Wolf strode in out of the wet, his heavy boots ringing on the stone floor. 'So, Ned—and Robin?' was his greeting, as phlegmatic as ever. He walked over to the big iron stove and tapped out his pipe in the woodbox. Turning to warm himself, he rumbled, 'Nu, what brings you two back?'

'Tell him, one of you,' Dallas exclaimed irritably and went to the window, where he stood dejectedly, staring out at the rain. Ned remaining silent, it was the Frenchman who burst excitedly into the tale.

When he had done, Wolf demanded abruptly, 'And why does Grundt have to kidnap the young lady when the brother's already in his hands?'

'That's where you're wrong, he isn't,' Robin declared, coming forward. 'At least, I don't think so. I believe Bartels has double-crossed our clubfooted friend. Grundt couldn't get his price for those plans from Uncle Sam, so he thought he'd get it from Fane.'

Wolf wrinkled his forehead. 'From Fane?'

'Because he's found out that Fane has money. His idea is that the boy would be glad to buy those plans back, in order to clear his name. At least, that's my theory. What do you fellows think of it?'

Wolf puffed stolidly at his pipe. 'It may be,' he conceded cautiously and looked at Ned. But the major, apparently absorbed with the dog, offered no comment.

'Not bad!' said Cant. 'And Bartels had the same idea; is that what you mean?' he asked Robin.

Robin nodded. 'Clubfoot made the mistake of confiding in Bartels,' he said. 'It was a mistake, because Bartels evidently knew where Liselotte had the youngster hidden away and Clubfoot didn't. Bartels raced to Baden-Baden and snatched Fane. Grundt was on his heels, but got there too late. So, to recoup himself, he seized the sister and is now holding her for ransom.'

The Frenchman laughed rather derisively. 'Then we're not likely to see the engaging Monsieur Bartels back at the Villa Friedl, since, of course, the Herr Doktor knows the address. The chase begins all over again, it seems to me, only this time we have two hares instead of one. And not the soupçon of a scent, que diable! Eh bien, les amis, the prospect is not gay!' With the slightly supercilious air which was habitual to him he regarded Dallas. 'What does the gallant d'Artagnan say?'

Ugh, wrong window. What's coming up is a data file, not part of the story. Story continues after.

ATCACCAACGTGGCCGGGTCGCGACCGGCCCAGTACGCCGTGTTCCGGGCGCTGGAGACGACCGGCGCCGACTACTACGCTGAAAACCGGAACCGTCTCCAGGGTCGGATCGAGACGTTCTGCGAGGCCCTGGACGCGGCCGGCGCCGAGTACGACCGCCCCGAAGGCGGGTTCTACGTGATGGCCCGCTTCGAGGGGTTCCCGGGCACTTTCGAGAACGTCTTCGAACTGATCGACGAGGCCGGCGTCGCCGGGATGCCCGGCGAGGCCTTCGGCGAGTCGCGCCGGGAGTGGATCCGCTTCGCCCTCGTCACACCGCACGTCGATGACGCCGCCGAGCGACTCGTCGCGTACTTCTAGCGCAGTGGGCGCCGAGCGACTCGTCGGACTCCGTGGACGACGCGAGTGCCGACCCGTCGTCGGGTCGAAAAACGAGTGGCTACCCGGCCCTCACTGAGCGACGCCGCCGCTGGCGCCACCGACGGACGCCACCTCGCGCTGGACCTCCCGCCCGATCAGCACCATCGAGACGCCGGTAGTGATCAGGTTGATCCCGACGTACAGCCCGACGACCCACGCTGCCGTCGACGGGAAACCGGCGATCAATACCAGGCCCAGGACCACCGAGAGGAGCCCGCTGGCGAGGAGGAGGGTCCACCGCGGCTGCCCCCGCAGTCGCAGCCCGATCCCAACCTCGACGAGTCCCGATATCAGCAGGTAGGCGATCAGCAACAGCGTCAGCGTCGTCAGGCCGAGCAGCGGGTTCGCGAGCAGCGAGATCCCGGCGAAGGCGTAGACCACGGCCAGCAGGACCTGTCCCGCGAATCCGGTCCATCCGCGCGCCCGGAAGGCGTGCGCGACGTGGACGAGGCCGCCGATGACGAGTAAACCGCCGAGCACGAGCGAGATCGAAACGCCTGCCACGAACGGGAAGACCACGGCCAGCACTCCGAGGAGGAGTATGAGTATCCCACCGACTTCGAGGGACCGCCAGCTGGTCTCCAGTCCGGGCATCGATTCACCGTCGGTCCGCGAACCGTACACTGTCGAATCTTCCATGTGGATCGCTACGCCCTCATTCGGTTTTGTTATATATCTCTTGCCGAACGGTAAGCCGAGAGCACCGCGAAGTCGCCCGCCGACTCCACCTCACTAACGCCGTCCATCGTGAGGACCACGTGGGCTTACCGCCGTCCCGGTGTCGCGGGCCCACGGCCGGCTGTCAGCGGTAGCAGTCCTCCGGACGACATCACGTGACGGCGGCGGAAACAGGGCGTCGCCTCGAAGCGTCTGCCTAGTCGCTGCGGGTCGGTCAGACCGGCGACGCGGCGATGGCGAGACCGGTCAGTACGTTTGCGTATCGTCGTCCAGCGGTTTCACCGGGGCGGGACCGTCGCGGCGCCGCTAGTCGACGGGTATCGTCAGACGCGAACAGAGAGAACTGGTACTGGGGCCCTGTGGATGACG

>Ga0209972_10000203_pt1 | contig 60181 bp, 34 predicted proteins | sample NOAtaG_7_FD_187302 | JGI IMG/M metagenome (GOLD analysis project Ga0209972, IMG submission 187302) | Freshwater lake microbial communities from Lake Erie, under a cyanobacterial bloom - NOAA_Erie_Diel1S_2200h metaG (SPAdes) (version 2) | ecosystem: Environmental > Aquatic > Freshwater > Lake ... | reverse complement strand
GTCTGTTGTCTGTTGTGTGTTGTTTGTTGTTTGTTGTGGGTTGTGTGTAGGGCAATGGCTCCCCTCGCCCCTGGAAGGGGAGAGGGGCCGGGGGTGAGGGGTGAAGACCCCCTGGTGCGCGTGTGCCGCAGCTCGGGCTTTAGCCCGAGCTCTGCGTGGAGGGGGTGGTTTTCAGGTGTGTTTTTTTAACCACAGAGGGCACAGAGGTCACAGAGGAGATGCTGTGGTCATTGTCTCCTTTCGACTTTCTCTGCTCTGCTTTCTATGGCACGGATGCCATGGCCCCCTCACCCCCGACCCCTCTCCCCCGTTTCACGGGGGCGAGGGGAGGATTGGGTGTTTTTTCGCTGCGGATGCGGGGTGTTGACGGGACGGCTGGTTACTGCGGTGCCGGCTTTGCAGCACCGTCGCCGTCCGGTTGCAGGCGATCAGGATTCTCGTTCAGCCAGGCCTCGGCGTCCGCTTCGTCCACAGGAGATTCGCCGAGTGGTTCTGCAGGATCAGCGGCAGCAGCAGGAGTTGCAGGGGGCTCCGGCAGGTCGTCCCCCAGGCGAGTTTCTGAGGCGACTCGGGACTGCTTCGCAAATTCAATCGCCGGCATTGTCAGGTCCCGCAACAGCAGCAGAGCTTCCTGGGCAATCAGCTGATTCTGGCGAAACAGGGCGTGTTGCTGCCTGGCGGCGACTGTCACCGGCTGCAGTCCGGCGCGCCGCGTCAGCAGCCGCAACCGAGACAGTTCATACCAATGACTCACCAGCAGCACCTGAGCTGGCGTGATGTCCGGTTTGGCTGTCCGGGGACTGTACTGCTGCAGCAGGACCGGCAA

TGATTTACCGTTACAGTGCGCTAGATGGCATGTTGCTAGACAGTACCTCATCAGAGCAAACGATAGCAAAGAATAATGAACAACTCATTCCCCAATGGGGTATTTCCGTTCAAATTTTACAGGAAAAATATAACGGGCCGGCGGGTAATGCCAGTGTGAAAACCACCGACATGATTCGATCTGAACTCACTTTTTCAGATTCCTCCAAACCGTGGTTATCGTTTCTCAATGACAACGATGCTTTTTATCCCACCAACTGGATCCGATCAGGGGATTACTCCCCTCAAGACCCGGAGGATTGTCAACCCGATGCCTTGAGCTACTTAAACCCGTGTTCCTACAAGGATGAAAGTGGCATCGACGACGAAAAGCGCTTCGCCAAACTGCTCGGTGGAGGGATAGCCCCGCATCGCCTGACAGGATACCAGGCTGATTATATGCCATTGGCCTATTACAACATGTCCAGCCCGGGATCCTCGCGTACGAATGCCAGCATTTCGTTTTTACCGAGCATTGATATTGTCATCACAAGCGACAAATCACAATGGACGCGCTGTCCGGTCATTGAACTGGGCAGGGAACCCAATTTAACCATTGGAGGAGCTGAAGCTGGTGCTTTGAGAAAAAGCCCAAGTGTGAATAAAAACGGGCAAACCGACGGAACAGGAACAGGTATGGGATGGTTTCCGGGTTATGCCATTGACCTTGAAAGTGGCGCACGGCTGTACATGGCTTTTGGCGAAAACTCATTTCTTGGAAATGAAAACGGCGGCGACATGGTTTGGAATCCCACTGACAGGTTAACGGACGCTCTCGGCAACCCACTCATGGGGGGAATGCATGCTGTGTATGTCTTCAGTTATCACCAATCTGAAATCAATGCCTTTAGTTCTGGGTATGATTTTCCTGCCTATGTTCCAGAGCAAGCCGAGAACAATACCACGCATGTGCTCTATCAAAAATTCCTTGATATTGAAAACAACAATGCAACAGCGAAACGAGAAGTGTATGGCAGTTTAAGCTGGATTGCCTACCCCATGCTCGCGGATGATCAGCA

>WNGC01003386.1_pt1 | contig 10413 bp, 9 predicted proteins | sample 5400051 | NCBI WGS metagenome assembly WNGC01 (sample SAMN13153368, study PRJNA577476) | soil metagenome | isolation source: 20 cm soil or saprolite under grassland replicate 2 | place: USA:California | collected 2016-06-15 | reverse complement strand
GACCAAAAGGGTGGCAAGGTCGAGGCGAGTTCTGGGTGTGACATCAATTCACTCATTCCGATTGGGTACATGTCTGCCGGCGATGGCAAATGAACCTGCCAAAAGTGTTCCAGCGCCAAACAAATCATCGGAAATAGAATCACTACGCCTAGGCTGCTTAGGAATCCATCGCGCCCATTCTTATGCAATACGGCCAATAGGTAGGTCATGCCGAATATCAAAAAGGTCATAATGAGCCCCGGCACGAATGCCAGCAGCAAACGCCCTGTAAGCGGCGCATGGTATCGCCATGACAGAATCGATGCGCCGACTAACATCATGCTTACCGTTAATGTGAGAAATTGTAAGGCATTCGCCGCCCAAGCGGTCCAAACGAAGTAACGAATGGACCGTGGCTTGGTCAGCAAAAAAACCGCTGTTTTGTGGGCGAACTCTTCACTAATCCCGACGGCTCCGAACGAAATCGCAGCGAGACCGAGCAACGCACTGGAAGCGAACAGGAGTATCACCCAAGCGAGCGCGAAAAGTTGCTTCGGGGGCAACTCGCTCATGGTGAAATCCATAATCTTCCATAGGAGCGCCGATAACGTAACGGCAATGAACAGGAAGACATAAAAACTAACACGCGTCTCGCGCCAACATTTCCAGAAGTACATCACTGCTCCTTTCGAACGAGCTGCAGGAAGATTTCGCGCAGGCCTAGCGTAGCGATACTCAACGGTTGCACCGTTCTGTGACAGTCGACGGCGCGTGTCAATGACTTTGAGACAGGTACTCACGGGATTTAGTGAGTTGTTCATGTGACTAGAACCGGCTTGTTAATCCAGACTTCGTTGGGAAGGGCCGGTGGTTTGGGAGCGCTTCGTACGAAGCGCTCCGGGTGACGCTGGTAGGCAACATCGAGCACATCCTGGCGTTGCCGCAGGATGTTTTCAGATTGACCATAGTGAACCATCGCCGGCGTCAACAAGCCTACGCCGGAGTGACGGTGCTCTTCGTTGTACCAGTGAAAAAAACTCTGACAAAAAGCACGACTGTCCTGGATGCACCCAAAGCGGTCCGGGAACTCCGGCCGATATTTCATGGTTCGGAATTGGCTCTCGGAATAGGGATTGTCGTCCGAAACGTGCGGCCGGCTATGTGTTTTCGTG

Robin shrugged miserably. 'For the moment I'm at a loss, I confess. This business about Miss Fane—it's bowled me over completely.' His manner was so distrait that, for the moment, it seemed to them he spoke no more than the truth. 'If we could only get hold of Liselotte, she might lead us to where Bartels has gone to earth with the boy—there's no love lost between her and Bartels, obviously.' He repeated: 'If we could only get hold of Liselotte...'

Wolf broke a long silence. 'Others have the same idea, mein lieber...'

Robin glanced up sharply. 'What do you mean?'

'I mean, about your friend Liselotte knowing where Bartels may be found.'

'I still don't follow...'

'There was a hold-up this morning...'

'I know. Beyond Freilassing. What of it?' His tone was increasingly impatient.

'Two masked men stopped a car coming from Germany and carried off the driver. A woman driving herself—she was alone.'

The lean face paled beneath its mask of grime. 'A woman? I didn't know this. Wolf, it wasn't—Liselotte?'

The other nodded sombrely. 'They left the car. We saw it by the roadside, Maier and I. A green saloon.'

'She drives a green car,' said Ned.

'Her name is on the dash—Arlette Lassagne,' said Wolf.

A melancholy silence descended.

Robin broke it. 'Clubfoot's trick again,' he rasped, 'and our last chance gone!'

The innkeeper put his fat face in at the door. 'Herr Wolf! A little piece of news—about the gentleman from the Villa Friedl.'

Robin sprang forward. 'Bartels?'

The man appeared to hesitate; but Wolf said: 'You can speak freely, Herr Maier. We are all friends here.'

The innkeeper came in. 'Frau Eigl, a woman in the village, works for Herr Bartels at the villa,' he declared confidentially. 'Word has just come to me that a car called for her at her house at three o'clock this morning.

'It was the gray car of Herr Bartels.'

'Na, and...?' Wolf prompted.

Herr Maier's shrug was expansive. 'That's all I know for the present. Her husband will be able to tell us more, but he works on the railway and won't be back until this afternoon. As soon as he returns, I'll let you know.'

'Let's talk to him about that plane,' Dallas proposed to Wolf. 'Besides,' he added, picking up the dog, 'I want to get Phil some breakfast.' The two men followed the innkeeper out.

The rain streamed down the windows.

Cant looked at Ned, hoisted his shoulders. 'Eh, bien, we can only wait,' he remarked resignedly.

'We can also have a drink,' was the somewhat sour reply. 'This infernal damp has got right through to my bones.'

A bottle of cognac stood on the bar. Ned crossed to it and, the Frenchman declining, poured himself out a tot.


XXIII. — SCHLOSS BALTASAR

PATRICIA FANE was dreaming. She dreamed she was flying. Somehow, things wouldn't come right in her dream. At one moment she seemed to recognize the familiar interior of her 'ship,' then the background would fade, and keep fading. One thing she was certain about, she wasn't at the controls: queerly enough, for she couldn't recall ever having seen a bed on the plane, she was lying in bed; also she was feeling exceedingly sorry for herself.